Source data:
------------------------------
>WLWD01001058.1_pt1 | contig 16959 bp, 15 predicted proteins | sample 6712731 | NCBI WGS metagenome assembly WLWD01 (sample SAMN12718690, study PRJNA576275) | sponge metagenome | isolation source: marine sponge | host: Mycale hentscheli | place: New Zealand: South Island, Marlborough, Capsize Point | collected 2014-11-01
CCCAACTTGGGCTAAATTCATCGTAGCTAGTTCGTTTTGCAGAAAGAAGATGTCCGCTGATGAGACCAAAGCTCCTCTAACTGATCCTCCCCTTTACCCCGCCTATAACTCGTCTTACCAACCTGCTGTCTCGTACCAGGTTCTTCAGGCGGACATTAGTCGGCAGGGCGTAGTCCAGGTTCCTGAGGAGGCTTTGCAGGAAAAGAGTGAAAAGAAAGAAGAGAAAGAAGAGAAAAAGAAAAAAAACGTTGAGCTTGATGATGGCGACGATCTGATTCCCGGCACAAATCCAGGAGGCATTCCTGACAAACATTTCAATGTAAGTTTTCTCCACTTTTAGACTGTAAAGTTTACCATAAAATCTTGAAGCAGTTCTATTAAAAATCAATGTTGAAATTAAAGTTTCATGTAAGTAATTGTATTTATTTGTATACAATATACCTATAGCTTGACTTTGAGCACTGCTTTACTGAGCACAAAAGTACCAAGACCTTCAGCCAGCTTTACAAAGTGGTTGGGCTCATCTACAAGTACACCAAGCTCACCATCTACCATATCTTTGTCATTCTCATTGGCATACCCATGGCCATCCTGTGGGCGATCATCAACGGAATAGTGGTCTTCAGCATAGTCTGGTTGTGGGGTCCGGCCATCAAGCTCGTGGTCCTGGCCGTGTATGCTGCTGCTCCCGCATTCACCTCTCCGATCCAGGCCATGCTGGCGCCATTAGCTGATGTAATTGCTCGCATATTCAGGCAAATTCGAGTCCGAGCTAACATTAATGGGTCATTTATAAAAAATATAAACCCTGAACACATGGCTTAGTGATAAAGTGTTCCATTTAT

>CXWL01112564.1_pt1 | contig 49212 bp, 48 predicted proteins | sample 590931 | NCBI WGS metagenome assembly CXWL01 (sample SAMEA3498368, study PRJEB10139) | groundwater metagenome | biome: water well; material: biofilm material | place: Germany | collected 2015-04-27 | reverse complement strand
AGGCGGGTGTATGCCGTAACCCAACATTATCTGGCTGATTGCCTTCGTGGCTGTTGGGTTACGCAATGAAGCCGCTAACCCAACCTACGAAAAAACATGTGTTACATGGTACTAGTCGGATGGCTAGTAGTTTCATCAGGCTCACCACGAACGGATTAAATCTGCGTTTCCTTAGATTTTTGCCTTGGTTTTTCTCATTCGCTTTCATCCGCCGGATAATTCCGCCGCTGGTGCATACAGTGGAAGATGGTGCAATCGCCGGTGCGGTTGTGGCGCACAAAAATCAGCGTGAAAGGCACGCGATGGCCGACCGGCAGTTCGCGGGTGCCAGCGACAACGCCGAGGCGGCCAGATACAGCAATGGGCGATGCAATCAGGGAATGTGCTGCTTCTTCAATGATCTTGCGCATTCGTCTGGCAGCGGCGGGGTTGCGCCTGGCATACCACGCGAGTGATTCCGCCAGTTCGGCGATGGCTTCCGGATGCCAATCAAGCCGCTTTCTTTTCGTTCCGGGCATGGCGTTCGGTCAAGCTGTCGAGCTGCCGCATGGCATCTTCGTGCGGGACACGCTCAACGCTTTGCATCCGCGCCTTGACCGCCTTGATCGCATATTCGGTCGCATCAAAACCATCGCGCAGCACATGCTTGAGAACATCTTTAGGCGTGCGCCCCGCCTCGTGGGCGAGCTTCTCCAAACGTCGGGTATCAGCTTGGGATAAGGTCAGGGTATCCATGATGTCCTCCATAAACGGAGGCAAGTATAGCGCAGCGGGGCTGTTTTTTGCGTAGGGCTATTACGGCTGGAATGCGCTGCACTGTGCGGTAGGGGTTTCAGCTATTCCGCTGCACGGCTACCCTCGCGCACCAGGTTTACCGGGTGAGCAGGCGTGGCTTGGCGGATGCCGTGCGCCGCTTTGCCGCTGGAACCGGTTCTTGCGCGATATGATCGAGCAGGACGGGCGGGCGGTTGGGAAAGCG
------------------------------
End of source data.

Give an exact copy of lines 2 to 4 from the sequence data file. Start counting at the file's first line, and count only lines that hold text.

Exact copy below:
CCCAACTTGGGCTAAATTCATCGTAGCTAGTTCGTTTTGCAGAAAGAAGATGTCCGCTGATGAGACCAAAGCTCCTCTAACTGATCCTCCCCTTTACCCCGCCTATAACTCGTCTTACCAACCTGCTGTCTCGTACCAGGTTCTTCAGGCGGACATTAGTCGGCAGGGCGTAGTCCAGGTTCCTGAGGAGGCTTTGCAGGAAAAGAGTGAAAAGAAAGAAGAGAAAGAAGAGAAAAAGAAAAAAAACGTTGAGCTTGATGATGGCGACGATCTGATTCCCGGCACAAATCCAGGAGGCATTCCTGACAAACATTTCAATGTAAGTTTTCTCCACTTTTAGACTGTAAAGTTTACCATAAAATCTTGAAGCAGTTCTATTAAAAATCAATGTTGAAATTAAAGTTTCATGTAAGTAATTGTATTTATTTGTATACAATATACCTATAGCTTGACTTTGAGCACTGCTTTACTGAGCACAAAAGTACCAAGACCTTCAGCCAGCTTTACAAAGTGGTTGGGCTCATCTACAAGTACACCAAGCTCACCATCTACCATATCTTTGTCATTCTCATTGGCATACCCATGGCCATCCTGTGGGCGATCATCAACGGAATAGTGGTCTTCAGCATAGTCTGGTTGTGGGGTCCGGCCATCAAGCTCGTGGTCCTGGCCGTGTATGCTGCTGCTCCCGCATTCACCTCTCCGATCCAGGCCATGCTGGCGCCATTAGCTGATGTAATTGCTCGCATATTCAGGCAAATTCGAGTCCGAGCTAACATTAATGGGTCATTTATAAAAAATATAAACCCTGAACACATGGCTTAGTGATAAAGTGTTCCATTTAT

>CXWL01112564.1_pt1 | contig 49212 bp, 48 predicted proteins | sample 590931 | NCBI WGS metagenome assembly CXWL01 (sample SAMEA3498368, study PRJEB10139) | groundwater metagenome | biome: water well; material: biofilm material | place: Germany | collected 2015-04-27 | reverse complement strand
AGGCGGGTGTATGCCGTAACCCAACATTATCTGGCTGATTGCCTTCGTGGCTGTTGGGTTACGCAATGAAGCCGCTAACCCAACCTACGAAAAAACATGTGTTACATGGTACTAGTCGGATGGCTAGTAGTTTCATCAGGCTCACCACGAACGGATTAAATCTGCGTTTCCTTAGATTTTTGCCTTGGTTTTTCTCATTCGCTTTCATCCGCCGGATAATTCCGCCGCTGGTGCATACAGTGGAAGATGGTGCAATCGCCGGTGCGGTTGTGGCGCACAAAAATCAGCGTGAAAGGCACGCGATGGCCGACCGGCAGTTCGCGGGTGCCAGCGACAACGCCGAGGCGGCCAGATACAGCAATGGGCGATGCAATCAGGGAATGTGCTGCTTCTTCAATGATCTTGCGCATTCGTCTGGCAGCGGCGGGGTTGCGCCTGGCATACCACGCGAGTGATTCCGCCAGTTCGGCGATGGCTTCCGGATGCCAATCAAGCCGCTTTCTTTTCGTTCCGGGCATGGCGTTCGGTCAAGCTGTCGAGCTGCCGCATGGCATCTTCGTGCGGGACACGCTCAACGCTTTGCATCCGCGCCTTGACCGCCTTGATCGCATATTCGGTCGCATCAAAACCATCGCGCAGCACATGCTTGAGAACATCTTTAGGCGTGCGCCCCGCCTCGTGGGCGAGCTTCTCCAAACGTCGGGTATCAGCTTGGGATAAGGTCAGGGTATCCATGATGTCCTCCATAAACGGAGGCAAGTATAGCGCAGCGGGGCTGTTTTTTGCGTAGGGCTATTACGGCTGGAATGCGCTGCACTGTGCGGTAGGGGTTTCAGCTATTCCGCTGCACGGCTACCCTCGCGCACCAGGTTTACCGGGTGAGCAGGCGTGGCTTGGCGGATGCCGTGCGCCGCTTTGCCGCTGGAACCGGTTCTTGCGCGATATGATCGAGCAGGACGGGCGGGCGGTTGGGAAAGCG